The scoring system in the short story critique system is flawed and open to abuse. Whereas I'm sure there is much good honest reviewing, there is also the potential for friends to massage each other's work, rendering it 'top-scoring'- when actually... I have seen far better pieces left languishing with far lower scores than those belonging to the 'movers and shaakers'.

I asked a couple of good mates there what I did wrong, and was told 'Oh my God! You mustn't award less than a good/excellent to the people who have been here for years!'

Thats daft! I can write absolute cringing rubbish. I can also (when im on song and work hard) write well. I would NEVER expect or require people to give me positive critiques all the time. Thats 100% wrong, unhelpful to me, and the reviewer.

My own opnion, naturally.

I have not worked on Zoetrope apart from in one office (Where the One World anthology was put together) for years.

Critter's Bar is a lovely closed site. It's non judgemental, and allows writers of many levels and genres to work alongide each other.

I have them to thank for a 'flash a day' challenge a while back, which kicked off the micro collection that will be pubbed end of this year, if the fates conspire to keep Salt Publishing going.

BJ said...

I have to recommend the Online Writing Workshop for Science Fiction, Fantasy, and Horror, for writers of those genres. A mixture of published and yet-to-be published writers. Also the chance to have your work critiqued by well-known authors or editors.

K M Kelly said...

Well I'm a Litopian, Jane, as you probably know. It's well worth sticking around and getting full membership because then you get access to the critique forums as well as being able to ask questions directly of the resident Agent and editor. There are also a number of very successful published writers on there who are happy to offer advice. And I know of notheing like the Pitch Room anywhere else!!

Jane Smith said...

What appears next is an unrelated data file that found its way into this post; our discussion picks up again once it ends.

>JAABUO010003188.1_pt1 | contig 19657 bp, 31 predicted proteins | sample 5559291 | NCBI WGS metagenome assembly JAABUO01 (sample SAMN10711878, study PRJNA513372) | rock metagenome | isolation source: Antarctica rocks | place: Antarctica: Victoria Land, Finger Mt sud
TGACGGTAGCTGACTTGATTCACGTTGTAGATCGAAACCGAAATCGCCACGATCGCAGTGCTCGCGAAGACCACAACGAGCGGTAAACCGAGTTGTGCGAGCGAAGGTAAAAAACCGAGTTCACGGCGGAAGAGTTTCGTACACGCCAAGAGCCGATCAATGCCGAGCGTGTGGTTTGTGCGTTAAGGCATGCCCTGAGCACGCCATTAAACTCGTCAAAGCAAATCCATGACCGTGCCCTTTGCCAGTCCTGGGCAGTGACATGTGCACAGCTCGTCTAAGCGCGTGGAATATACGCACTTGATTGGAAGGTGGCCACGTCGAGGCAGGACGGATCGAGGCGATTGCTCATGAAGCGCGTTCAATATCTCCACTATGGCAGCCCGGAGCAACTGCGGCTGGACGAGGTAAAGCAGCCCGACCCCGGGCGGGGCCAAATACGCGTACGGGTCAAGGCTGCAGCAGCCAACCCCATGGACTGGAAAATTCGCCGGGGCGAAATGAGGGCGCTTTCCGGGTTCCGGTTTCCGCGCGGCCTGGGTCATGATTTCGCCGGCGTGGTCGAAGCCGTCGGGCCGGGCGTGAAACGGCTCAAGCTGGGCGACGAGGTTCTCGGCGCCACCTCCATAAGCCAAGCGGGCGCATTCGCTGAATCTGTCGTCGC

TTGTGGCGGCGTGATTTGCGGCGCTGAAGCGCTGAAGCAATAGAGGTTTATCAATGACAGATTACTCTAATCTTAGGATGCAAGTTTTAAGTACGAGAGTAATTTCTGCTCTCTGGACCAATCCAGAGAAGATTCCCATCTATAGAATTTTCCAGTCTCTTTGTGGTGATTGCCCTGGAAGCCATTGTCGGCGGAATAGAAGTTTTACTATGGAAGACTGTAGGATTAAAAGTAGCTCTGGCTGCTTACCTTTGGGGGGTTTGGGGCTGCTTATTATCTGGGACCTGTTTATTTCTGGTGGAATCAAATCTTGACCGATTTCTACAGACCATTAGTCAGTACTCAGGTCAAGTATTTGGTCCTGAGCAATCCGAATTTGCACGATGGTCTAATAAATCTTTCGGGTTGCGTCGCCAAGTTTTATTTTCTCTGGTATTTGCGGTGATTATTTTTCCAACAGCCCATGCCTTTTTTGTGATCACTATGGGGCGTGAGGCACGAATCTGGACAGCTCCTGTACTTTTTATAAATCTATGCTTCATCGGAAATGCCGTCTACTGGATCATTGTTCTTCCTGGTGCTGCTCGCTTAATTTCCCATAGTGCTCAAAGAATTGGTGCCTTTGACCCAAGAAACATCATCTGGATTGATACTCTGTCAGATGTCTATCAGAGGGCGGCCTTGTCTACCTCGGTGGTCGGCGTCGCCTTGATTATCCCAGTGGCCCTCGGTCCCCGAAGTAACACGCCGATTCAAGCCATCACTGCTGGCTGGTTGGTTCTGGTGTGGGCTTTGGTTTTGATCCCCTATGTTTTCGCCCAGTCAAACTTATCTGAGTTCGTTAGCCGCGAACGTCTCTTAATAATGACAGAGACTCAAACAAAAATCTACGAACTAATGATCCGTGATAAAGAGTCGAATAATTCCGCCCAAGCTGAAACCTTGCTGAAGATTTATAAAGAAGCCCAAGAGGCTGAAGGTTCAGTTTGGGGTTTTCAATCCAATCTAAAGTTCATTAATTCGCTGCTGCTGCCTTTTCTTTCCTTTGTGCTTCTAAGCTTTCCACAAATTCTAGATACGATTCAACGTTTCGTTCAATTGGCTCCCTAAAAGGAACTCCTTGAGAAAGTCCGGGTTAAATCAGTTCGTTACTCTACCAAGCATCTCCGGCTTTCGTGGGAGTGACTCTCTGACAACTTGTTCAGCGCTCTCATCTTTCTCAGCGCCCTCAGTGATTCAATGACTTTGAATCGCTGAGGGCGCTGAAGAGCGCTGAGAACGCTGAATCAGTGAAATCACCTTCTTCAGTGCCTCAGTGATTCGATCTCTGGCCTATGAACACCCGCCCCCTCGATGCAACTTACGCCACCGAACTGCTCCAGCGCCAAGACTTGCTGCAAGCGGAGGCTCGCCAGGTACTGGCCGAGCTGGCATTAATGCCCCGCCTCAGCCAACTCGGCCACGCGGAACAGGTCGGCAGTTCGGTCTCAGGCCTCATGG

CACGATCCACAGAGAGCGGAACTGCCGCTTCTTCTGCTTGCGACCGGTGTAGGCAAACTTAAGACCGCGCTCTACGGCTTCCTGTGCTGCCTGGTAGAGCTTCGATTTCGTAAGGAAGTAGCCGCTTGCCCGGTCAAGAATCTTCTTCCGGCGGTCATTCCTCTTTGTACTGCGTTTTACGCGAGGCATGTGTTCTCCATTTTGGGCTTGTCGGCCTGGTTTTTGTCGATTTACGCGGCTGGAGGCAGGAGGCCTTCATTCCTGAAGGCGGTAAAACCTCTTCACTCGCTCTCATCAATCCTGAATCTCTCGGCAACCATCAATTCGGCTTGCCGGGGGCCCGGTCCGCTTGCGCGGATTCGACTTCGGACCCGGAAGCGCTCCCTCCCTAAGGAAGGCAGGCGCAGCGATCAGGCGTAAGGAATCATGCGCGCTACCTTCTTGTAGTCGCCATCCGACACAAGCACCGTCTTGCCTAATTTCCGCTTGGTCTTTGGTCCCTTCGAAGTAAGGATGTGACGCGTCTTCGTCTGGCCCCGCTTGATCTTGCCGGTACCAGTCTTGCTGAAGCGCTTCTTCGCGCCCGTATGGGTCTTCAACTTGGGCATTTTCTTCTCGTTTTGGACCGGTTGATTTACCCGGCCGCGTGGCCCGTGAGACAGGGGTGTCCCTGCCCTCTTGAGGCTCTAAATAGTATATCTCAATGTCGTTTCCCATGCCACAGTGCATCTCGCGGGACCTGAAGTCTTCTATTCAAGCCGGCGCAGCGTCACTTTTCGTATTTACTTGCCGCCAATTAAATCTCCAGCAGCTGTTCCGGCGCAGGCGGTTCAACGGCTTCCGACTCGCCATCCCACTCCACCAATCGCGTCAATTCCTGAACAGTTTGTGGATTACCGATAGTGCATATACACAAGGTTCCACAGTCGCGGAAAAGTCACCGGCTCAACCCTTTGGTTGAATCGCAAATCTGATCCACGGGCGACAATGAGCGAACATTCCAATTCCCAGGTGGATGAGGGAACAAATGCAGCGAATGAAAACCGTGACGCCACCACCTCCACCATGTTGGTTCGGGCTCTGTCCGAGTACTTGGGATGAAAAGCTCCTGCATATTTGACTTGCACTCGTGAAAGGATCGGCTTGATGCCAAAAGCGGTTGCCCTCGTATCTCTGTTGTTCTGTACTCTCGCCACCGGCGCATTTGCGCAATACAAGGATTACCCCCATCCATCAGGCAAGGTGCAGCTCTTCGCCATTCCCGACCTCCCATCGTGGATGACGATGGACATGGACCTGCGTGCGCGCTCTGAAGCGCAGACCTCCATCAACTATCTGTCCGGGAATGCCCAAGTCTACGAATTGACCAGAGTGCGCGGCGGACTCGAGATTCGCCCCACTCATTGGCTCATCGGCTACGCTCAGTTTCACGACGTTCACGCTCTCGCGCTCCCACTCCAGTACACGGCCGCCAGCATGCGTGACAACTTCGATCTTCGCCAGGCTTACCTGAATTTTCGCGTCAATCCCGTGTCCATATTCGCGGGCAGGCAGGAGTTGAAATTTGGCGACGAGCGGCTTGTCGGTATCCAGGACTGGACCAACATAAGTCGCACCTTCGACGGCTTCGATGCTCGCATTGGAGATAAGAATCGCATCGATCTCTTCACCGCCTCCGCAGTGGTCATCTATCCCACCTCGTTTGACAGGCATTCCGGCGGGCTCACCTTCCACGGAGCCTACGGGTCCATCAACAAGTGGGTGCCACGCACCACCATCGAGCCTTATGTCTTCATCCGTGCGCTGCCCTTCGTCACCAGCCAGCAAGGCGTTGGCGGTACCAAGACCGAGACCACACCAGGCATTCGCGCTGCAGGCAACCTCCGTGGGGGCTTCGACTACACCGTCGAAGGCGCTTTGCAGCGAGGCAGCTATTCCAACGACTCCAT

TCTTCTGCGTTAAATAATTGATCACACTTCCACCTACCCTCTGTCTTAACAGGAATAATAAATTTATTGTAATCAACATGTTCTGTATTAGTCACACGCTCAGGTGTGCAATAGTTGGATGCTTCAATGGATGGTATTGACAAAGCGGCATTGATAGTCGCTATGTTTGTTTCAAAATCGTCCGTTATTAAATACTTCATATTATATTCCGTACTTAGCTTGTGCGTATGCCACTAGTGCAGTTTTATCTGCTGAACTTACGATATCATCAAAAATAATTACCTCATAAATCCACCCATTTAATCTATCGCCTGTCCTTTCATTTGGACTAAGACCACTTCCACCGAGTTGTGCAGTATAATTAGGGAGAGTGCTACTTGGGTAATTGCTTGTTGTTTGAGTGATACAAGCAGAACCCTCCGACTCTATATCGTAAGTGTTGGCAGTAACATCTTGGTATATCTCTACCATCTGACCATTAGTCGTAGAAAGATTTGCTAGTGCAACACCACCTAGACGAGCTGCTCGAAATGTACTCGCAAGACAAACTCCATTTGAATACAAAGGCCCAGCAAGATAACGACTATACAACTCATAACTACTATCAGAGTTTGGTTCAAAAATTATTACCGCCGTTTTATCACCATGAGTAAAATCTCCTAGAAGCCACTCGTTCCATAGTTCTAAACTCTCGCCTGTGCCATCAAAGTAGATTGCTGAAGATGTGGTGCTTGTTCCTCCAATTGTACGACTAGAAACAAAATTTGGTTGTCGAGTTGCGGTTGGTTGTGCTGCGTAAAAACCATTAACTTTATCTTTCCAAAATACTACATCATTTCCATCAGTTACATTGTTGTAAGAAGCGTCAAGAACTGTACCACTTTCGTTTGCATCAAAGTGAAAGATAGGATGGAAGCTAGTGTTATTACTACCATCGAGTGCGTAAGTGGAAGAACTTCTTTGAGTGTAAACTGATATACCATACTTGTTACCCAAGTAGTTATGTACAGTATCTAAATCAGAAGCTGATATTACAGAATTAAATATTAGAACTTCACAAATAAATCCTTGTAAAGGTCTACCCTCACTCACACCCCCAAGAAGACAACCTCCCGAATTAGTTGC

Thanks, all, for your suggestions: I've edited them all into my original post, so that they are easy to find.

catdownunder said...

I don't think I have found a space for my paws either. Some years ago I tried a more local writers' group. Quite a number of them were published writers. They were nice people but I just did not feel comfortable there. The members never criticised anything I wrote. I know learning to write is a lifelong process. Were my contributions so bad they just thought they had to be nice? I don't know. I eventually slunk away because I felt there was no support to be had there even though I was willing to be interested in what people were doing.
I have looked at some of the sites Jane mentions but I feel confused and bewildered. What is their purpose? How can they help me write? Am I just being selfish?
In the end I decided to keep my paws on the keyboard and just write. What else can I do?

none said...

Cat, the major benefit in using writers' workshops is in the critiques you write on other people's work, not in the ones you receive.

Sounds daft? It's true, though. You can really hone your ability to detect what works and what doesn't, and start finding fault with your own writing. Mind you, a few years reading slush has much the same effect--and without the critiques! lol

I'd have more faith in the OWW if the much-feted novel that came out of there, Temeraire, didn't display all the faults that I detected other members encouraging during my various stints as a member.

Laurie Paulsen said...

Thanks for the great recommendations; I'm always looking for new, welcoming and talented writers groups.
I've been a member of for the past year and change, and overall it's been wonderfully encouraging and motivating. Most members are working toward publication, but many have been published online and in print. The skill level, of course, varies, as does the quality of critique. But definitely worth investigating to see if the place is your cup of tea. :)

Dan Holloway said...

I'd echo what Buffy says. One if the fantastic things about critiquing sites is that you learn by reading with a critical eye that you can then turn back at your own writing.

I have tos ay I've gained from every site I've been a part of. I think site members often forget how lucky they are to have anyone read their work at all.